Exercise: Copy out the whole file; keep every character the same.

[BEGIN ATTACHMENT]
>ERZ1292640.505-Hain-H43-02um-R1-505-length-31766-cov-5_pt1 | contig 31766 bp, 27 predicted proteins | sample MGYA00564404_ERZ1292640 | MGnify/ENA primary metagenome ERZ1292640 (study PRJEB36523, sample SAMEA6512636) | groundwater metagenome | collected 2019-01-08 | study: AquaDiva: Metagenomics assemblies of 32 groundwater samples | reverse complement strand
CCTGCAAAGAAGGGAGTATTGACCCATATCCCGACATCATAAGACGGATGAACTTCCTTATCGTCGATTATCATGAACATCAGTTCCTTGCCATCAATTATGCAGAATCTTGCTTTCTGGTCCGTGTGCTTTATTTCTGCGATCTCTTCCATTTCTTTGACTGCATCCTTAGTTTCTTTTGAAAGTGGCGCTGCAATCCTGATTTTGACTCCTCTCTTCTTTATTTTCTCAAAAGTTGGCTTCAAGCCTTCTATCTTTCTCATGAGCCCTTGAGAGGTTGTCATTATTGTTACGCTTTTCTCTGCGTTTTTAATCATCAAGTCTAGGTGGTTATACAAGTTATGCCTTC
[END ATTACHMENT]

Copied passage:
>ERZ1292640.505-Hain-H43-02um-R1-505-length-31766-cov-5_pt1 | contig 31766 bp, 27 predicted proteins | sample MGYA00564404_ERZ1292640 | MGnify/ENA primary metagenome ERZ1292640 (study PRJEB36523, sample SAMEA6512636) | groundwater metagenome | collected 2019-01-08 | study: AquaDiva: Metagenomics assemblies of 32 groundwater samples | reverse complement strand
CCTGCAAAGAAGGGAGTATTGACCCATATCCCGACATCATAAGACGGATGAACTTCCTTATCGTCGATTATCATGAACATCAGTTCCTTGCCATCAATTATGCAGAATCTTGCTTTCTGGTCCGTGTGCTTTATTTCTGCGATCTCTTCCATTTCTTTGACTGCATCCTTAGTTTCTTTTGAAAGTGGCGCTGCAATCCTGATTTTGACTCCTCTCTTCTTTATTTTCTCAAAAGTTGGCTTCAAGCCTTCTATCTTTCTCATGAGCCCTTGAGAGGTTGTCATTATTGTTACGCTTTTCTCTGCGTTTTTAATCATCAAGTCTAGGTGGTTATACAAGTTATGCCTTC